conversations with prospects while offering advice. I believe he was doing his best, but it wasn't good enough. My strong feeling is that if I've done my best, and the rep has done their best, and they still can't succeed, I'm not doing them any favors by keeping them as an employee.”


FiringSalesReps_PQ.jpg#2: The rep is displaying inappropriate behavior with clients/customers

Your sales rep has finally snagged a coveted appointment with a potentially lucrative client. Unfortunately, the meeting implodes due to the rep’s unorthodox or unsettling conduct. That scenario makes termination something of a no-brainer. Sometimes, though, the behavioral infraction may not be so obvious. As the small business owner, it will be up to you to define what constitutes an acceptable standard of conduct for your sales reps to uphold when dealing with clients or prospects.


Cammie Scott, president of CK Harp & Associates, a 17-year-old insurance agency based in Springdale, Arkansas, offers an example of a rep she hired to assist clients with insurance claims. 


“She was going through a divorce and had a number of personal issues,” recounts Scott, who oversees a staff of 10. “When someone came in expecting help, she would begin to cry and could not contain herself. This was not what clients wanted. They wanted a compassionate person who could point them in the right direction.”


After several conversations with the rep about her unprofessional behavior in front of clients, the rep was let go and given two weeks of pay to “come and go as she pleased to help get another job.” The rep did find another job soon after and according to Scott, has referred numerous potential customers to Scott’s insurance agency.


The experience proved to be a compelling best practice on how to terminate employees without tarnishing your reputation in the process. “The moral of the story is even if a person is not the right fit for your position, make sure you don't burn any bridges as they will be right for another position,” counsels Scott. (For tips on how to execute this termination process smoothly, see sidebar below.)


#3: The sales rep is dishonest

In this instance, it doesn’t matter how many leads the rep has generated or how much revenue he/she has brought into the funnel; if he or she lies or fabricates, then it’s time to let the rep go. It will not benefit you keeping such an employee on your payroll; it may even harm your business if you continue to do so after the sale rep’s deceptive behavior has been exposed.


#4: The economy or sales cycle has become too sluggish or uncertain

Although sales cycles can fluctuate depending on the time of year (e.g. holidays), if they stagnate or dip indefinitely due to a bad economy or other factors, then a small business owner may be forced to let an otherwise high-performing sales rep go to keep costs down. In the wake of the recent recession, layoffs were endemic in corporate America.


Letting a sales rep go is never an easy undertaking. But if an employee’s behavior or lackluster performance is preventing your business from advancing to the next level, it may be your only viable option.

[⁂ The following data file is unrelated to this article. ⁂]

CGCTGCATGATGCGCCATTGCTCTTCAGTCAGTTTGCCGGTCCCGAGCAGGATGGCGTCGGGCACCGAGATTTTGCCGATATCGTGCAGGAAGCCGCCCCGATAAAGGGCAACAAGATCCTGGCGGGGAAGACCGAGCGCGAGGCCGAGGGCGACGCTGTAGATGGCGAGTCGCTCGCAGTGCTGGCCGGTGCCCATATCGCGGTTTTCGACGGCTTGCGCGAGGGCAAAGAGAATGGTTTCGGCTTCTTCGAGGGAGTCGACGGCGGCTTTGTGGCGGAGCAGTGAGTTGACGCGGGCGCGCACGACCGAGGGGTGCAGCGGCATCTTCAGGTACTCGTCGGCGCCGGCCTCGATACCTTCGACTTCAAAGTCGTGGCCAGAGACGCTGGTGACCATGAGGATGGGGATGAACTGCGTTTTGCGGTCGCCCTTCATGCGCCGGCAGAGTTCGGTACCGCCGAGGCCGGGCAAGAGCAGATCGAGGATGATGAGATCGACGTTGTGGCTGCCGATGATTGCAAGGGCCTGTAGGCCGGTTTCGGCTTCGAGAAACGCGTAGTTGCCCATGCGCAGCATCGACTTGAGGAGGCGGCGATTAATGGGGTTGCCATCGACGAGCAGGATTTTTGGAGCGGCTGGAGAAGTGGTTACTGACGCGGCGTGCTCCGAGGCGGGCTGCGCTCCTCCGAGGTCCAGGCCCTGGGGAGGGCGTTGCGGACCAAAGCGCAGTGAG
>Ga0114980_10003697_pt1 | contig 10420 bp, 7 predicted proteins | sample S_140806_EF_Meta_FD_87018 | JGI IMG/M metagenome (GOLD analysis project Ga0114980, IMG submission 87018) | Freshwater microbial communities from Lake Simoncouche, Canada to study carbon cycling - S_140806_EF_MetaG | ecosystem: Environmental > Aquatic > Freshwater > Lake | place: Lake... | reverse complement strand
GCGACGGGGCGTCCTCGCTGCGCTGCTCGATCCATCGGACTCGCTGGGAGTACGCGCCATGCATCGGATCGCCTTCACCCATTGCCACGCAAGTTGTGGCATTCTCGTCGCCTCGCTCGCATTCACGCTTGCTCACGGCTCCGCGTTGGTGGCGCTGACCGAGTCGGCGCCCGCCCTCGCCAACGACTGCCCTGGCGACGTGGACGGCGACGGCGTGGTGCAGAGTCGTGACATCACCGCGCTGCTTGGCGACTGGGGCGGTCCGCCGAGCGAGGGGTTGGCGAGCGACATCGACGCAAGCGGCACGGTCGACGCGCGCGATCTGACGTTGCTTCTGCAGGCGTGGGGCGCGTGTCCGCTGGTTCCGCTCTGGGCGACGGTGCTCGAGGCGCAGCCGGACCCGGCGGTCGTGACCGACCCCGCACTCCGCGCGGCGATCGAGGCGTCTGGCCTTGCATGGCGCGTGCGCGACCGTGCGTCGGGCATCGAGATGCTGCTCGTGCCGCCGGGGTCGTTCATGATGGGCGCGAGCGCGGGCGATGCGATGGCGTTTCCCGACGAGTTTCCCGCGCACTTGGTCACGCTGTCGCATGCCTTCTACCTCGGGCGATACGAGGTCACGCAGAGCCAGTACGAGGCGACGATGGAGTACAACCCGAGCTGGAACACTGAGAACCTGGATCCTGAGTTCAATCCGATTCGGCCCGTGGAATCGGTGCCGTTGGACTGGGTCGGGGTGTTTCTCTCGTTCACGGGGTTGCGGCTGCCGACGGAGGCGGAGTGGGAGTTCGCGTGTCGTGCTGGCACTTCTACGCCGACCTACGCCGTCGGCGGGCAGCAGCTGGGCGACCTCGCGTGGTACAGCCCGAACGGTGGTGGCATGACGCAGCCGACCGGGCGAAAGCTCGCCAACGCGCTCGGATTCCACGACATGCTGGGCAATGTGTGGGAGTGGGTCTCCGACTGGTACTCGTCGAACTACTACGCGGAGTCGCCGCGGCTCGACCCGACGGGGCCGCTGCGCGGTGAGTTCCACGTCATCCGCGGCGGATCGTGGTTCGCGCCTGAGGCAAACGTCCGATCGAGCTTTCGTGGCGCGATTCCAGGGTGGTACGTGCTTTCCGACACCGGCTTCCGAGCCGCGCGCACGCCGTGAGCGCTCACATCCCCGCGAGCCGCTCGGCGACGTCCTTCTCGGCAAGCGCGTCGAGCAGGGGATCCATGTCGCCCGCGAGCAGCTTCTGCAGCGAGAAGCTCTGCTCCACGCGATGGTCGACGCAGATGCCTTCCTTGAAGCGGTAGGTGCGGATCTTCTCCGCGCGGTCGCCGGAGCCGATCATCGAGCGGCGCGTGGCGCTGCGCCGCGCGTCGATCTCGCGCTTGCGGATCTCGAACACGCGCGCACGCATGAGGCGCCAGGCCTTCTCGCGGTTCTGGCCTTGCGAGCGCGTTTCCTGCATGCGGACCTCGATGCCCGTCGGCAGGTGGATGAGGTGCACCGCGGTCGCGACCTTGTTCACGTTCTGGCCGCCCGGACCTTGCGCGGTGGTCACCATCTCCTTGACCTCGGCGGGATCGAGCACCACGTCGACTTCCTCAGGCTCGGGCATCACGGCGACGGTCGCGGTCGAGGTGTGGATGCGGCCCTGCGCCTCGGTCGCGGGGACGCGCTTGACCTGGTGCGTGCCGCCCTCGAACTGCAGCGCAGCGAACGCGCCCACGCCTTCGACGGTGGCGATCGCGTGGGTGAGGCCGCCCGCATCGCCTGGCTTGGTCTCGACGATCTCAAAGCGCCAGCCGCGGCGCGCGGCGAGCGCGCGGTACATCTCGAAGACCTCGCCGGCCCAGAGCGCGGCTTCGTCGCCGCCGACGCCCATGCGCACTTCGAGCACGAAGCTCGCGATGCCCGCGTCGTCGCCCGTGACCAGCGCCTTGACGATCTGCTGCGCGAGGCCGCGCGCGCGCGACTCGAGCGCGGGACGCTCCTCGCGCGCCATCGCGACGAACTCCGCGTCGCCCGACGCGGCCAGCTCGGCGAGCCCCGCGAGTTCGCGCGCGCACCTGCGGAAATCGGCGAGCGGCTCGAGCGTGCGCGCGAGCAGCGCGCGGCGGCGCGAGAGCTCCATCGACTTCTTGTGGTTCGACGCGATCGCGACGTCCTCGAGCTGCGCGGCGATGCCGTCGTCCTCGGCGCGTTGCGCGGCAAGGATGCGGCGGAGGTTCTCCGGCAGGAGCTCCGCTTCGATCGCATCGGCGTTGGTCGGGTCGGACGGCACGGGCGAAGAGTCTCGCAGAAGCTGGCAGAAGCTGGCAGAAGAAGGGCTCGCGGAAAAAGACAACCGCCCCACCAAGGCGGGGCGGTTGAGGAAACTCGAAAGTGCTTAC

Disclaimer: The opinions expressed are solely those of the author and interviewees.  You should consult a qualified HR professional to assist you in developing and implementing sound personnel policies and practices.



How To Fire a Sales Rep Without Tarnishing Your Reputation

You’ve tried your best. You’ve counseled the sales rep about his or her lackluster performance or questionable conduct and have put him or her on probation for a few months. Yet it’s still not working out. What you are about to do is something every employer, from the smallest mom-and-pop shop to the largest institutional brand, has had to do. But how do you let your sales rep go in a manner that will be civil without incurring undue harm to the business you’ve built from the ground up? Following are a few key best practices:


  • Do not engage in personal attacks. Treat your outgoing sales rep with dignity and respect. “Remember this is a person,” advises Cammie Scott, president of CK Harp & Associates, a small insurance agency located in Springfield, Arkansas. “How would you like to be treated if this were happening to you?”


  • Be detailed about the reasons for termination. “Make sure that you refer to specific goals that were not met,” says Kelly Daugherty, managing partner and co-founder at Smashing Golf & Tennis, a small business that manufactures golf and tennis clothes for women and was launched in 2011. “Do not just say, ‘You aren't growing the business enough.’ What were the goals laid out for them? What was the timeframe?
  • Make sure you heed all legalities beforehand. If you fire a sales rep without due cause or if you do it in a manner that runs afoul of labor regulations, you may risk opening up yourself to a lawsuit. Such a dire scenario could have negative repercussions on the survival of your small business. To avoid this, “consult a labor law attorney to make sure you are complying with all laws and doing everything legally,” notes Scott. “There are lots of new laws and lots of changes to laws. It is better to be safe than sorry.”


  • Do it face-to-face. Firing someone via e-mail or on the phone is neither professional nor an effective way to preserve your reputation. “If being face-to-face is not possible, use Skype or some other video service,” suggests Daugherty.

Filter Article

By tag: